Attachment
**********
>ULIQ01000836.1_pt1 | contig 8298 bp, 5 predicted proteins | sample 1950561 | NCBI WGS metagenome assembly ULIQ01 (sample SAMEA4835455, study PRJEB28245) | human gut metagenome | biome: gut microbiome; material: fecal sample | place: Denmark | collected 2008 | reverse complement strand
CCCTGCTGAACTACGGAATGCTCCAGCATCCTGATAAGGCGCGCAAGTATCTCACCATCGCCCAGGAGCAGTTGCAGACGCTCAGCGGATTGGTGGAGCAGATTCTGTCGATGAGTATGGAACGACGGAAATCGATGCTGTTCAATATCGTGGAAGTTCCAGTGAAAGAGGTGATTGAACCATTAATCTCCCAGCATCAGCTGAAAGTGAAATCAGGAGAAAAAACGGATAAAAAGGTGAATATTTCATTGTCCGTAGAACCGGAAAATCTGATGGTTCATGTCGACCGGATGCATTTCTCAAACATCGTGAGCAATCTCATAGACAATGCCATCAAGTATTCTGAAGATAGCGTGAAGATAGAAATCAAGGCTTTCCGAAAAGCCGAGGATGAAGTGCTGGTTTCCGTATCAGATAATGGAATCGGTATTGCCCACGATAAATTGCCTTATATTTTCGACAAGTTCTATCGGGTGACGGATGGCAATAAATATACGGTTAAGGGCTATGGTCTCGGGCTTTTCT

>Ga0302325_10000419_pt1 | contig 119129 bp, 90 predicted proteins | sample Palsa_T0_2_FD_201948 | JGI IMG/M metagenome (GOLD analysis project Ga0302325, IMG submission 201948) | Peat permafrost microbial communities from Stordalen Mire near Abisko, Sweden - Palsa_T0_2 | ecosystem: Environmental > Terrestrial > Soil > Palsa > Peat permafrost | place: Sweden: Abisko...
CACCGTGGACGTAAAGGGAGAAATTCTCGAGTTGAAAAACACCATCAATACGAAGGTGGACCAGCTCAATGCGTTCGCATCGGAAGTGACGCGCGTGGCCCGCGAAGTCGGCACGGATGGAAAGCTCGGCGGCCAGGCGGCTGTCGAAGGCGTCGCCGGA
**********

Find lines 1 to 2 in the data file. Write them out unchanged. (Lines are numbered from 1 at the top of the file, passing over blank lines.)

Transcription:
>ULIQ01000836.1_pt1 | contig 8298 bp, 5 predicted proteins | sample 1950561 | NCBI WGS metagenome assembly ULIQ01 (sample SAMEA4835455, study PRJEB28245) | human gut metagenome | biome: gut microbiome; material: fecal sample | place: Denmark | collected 2008 | reverse complement strand
CCCTGCTGAACTACGGAATGCTCCAGCATCCTGATAAGGCGCGCAAGTATCTCACCATCGCCCAGGAGCAGTTGCAGACGCTCAGCGGATTGGTGGAGCAGATTCTGTCGATGAGTATGGAACGACGGAAATCGATGCTGTTCAATATCGTGGAAGTTCCAGTGAAAGAGGTGATTGAACCATTAATCTCCCAGCATCAGCTGAAAGTGAAATCAGGAGAAAAAACGGATAAAAAGGTGAATATTTCATTGTCCGTAGAACCGGAAAATCTGATGGTTCATGTCGACCGGATGCATTTCTCAAACATCGTGAGCAATCTCATAGACAATGCCATCAAGTATTCTGAAGATAGCGTGAAGATAGAAATCAAGGCTTTCCGAAAAGCCGAGGATGAAGTGCTGGTTTCCGTATCAGATAATGGAATCGGTATTGCCCACGATAAATTGCCTTATATTTTCGACAAGTTCTATCGGGTGACGGATGGCAATAAATATACGGTTAAGGGCTATGGTCTCGGGCTTTTCT